Participating in Renaissance fairs is what brought teacher Ken Nichols and student Ann Nicholson together in Nichols' current class through the Mount Airy Learning Tree, "Swashbuckling for Stage and Screen." At fairs around the country, Nichols would focus on swordplay, jousting and choreographing. He eventually earned certification in stage-fighting and now teaches the art at colleges and choreographs fights for theater productions. At the medieval fairs, Nicholson, alternatively focused on the dramatic portrayals and now hopes to add combat skills to her repertoire. Your correspondent signed up for the course fancying it might be fun to flourish a sabre like Errol Flynn. In class, we are learning and practicing an array of thrusts, slashes and parries with our blunt edged and tipped swords along with some footwork. We are working our way toward performing a convincing sword-fight scene and, with proper cuing, not getting hurt! Video of class stage-fighting with swords for theater and movies
Performing and visual artist Karla Milugo from Brooklyn and beyond is taking an artist hiatus in the Germantown section of Philadelphia. In the month she is planning to spend here, Milugo is doing art and exploring the Philly environs. Your interviewer encountered her wearing a large, crafted camera apparatus at the Germantown Kitchen Garden urban farm oasis where a potluck picnic and concert was taking place. The camera is also a balloon pumping station and Milugo entertains kids by blowing up balloons and drawing their likeness on them. Milugo also spoke of her Preacher Faith Faucet person and her book divination projects and she indulged your interviewer by demonstrating her whistling prowess and singer creds. As the sun was setting the lively salsa band Combo Melaza rocked the crowd including Milugo who videoed while she salsa-ed.
Sarah Mitteldorf's physical theater ensemble, Kaleid ("As in Kaleidoscope. As in Collide") had a work in progress last fall and then, as she tells it, "November 8th happened" and they had to scrap the piece. In response to the nasty and violent rhetoric directed against women, people of color, and the LGBT community that led up to President Trump's election and in response to what Mitteldorf calls a developing "national narrative" of disconnect and exclusion, they are using the tools available to them as creative artists. In her director role, Mitteldorf asks her actors to express the emotions that the current social climate triggers, such as disbelief and anger, through layered text and movement. Kaleid Theater will perform "Scape-ing" at the First United Church of Germantown on April 27, 28 and 29. Watch video interview here.
When Tiffany Gaal is not selling popcorn or sweeping up spilled popcorn at the 100 year-old, one screen Hiway [Movie] Theater in Jenkintown, Pa., she’s auditioning for or appearing in musical theater. After the early evening screening of “Jersey Boys,” the story of singer Franki Valli and the Four Seasons, your correspondent cajoled Gaal into singing while she was restocking the snack stand. She chose “Come with me” from the epilogue of Les Miz, the musical she is most desirous of performing in. For good measure, I got her to sing some of Valli’s hit song, “Can’t Take My Eyes Off of You.”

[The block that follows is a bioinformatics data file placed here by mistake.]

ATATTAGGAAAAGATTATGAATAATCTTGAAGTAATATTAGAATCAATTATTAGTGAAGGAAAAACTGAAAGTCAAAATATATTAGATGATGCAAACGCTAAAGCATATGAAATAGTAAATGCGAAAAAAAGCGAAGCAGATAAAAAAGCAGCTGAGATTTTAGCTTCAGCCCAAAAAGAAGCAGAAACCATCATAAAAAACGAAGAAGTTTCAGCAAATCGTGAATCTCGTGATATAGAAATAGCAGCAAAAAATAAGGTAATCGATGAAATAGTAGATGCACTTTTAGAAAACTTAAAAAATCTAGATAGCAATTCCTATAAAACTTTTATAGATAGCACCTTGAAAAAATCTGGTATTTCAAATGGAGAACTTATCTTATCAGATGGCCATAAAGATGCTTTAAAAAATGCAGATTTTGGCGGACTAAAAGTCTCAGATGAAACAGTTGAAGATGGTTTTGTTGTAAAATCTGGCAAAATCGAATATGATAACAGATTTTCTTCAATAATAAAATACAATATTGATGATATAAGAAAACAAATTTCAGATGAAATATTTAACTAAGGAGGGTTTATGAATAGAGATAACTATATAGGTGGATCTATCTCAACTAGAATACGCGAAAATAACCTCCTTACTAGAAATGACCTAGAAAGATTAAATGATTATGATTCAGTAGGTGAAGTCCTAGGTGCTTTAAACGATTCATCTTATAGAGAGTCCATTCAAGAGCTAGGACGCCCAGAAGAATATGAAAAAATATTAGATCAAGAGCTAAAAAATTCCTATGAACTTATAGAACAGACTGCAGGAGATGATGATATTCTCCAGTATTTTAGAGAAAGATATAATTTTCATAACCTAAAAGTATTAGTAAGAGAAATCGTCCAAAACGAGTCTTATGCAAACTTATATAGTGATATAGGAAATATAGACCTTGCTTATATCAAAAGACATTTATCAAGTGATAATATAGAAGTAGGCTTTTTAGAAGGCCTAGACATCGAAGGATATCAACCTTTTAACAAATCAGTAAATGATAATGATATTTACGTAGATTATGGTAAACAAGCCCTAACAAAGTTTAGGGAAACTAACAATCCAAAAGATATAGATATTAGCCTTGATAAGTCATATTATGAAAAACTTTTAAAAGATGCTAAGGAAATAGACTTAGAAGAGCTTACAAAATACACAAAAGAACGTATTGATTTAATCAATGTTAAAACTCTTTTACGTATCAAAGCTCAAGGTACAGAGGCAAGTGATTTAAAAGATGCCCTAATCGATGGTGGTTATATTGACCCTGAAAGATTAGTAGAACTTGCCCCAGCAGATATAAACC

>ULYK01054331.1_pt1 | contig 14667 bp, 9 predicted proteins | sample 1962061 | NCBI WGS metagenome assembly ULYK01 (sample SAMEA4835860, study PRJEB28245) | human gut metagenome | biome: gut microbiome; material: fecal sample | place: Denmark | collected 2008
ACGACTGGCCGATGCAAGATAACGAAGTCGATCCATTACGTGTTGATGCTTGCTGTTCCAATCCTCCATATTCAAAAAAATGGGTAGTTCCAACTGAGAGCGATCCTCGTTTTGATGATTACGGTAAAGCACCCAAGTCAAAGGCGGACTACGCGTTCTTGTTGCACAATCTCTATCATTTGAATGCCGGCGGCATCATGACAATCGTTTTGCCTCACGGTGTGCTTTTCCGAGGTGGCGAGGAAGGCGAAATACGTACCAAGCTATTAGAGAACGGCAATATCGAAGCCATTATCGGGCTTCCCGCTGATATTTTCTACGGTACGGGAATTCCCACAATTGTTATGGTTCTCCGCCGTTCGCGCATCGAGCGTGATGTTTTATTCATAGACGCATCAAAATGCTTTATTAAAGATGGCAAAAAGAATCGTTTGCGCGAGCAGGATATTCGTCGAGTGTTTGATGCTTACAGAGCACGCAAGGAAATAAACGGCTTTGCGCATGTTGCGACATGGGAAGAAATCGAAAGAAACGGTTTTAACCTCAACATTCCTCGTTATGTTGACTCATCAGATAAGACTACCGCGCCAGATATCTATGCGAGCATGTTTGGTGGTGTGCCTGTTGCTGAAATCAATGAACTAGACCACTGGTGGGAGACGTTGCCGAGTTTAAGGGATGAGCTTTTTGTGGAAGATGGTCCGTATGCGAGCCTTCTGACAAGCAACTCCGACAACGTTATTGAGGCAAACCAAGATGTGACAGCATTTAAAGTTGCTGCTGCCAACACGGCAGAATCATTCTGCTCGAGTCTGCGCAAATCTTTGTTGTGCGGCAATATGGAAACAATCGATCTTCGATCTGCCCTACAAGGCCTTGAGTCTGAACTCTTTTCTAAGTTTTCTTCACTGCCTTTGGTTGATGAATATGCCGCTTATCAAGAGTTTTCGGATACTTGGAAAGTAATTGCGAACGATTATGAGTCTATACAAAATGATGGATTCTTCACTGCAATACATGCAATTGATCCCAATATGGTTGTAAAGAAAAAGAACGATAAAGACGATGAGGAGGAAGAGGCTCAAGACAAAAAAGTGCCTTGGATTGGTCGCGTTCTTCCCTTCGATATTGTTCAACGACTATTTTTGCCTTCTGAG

In the accompanying video, Andrew Heller, Gaal’s work partner at the Hiway, appears in a non-singing role.
Watch video interview here At the next to last performance of “The Importance of Being Earnest” by Oscar Wilde at the Stagecrafters Theater in Chestnut Hill, 78 year old __________ fondly recalled how, as a child, she used to chased chickens, play hide and seek and jump rope with her many cousins in the theater auditorium back when it was her grandparents’ barn. (Aiman family)
In Bethlehem, because there was no room at the inn, in a barn Mary had just given birth to a baby boy named Jesus, weighing in at 8 pounds 2 ounces. Wise men guided by the north star brought gifts of gold incense and myrrh. Baby Jesus was wrapped in white linen and in this reenactment of the nativity scene by members of the Conshohocken PA Methodist Church, wore earmuffs because of the cold. Watch video here.
“Nayus, son of Hamuka. You wish me to talk into your box, yes? There’s a man in there. He captures the moment as though it was real for all the world to see. He comes to the festival to partake in such beautiful festivities. Look at the lovely, lovely lasses as they play their music. Nayus likes to do such… Nayus is actually from a place called Tamriel. Yes, for you see he was transported here. Oh yes, my name is Nayus, apologies yes. Nayus, son of Hamuka is my name. I am from a place called Tamriel. A lot of people don’t understand what Tamriel is. Maybe you have actually heard of Skyrim, yes? No, you have not heard of Skyrim? It is a place really popular among these people, they understand. Nayus, on his last trip, he encountered, how you say, the dragon priest, yes. And the battle raged on for hours on end. And finally, Nayus finally got the upper hand on the dragon priest and the dragon priest got weak and tired and ripped open a portal and sent Nayus through the portal and here is in this realm amongst all the lovely young women and lasses and lads. And now I am here but I really wish to return to my home even though, like I said, the lasses are truly beautiful. Yes, that is who- Nayus…” Nayus, son of Hamuka, of Tamriel of Skyrim, in the realm of the Japanese Sakura Festival, Fairmount Park Horticultural Center, Philadelphia, Pennsylvania.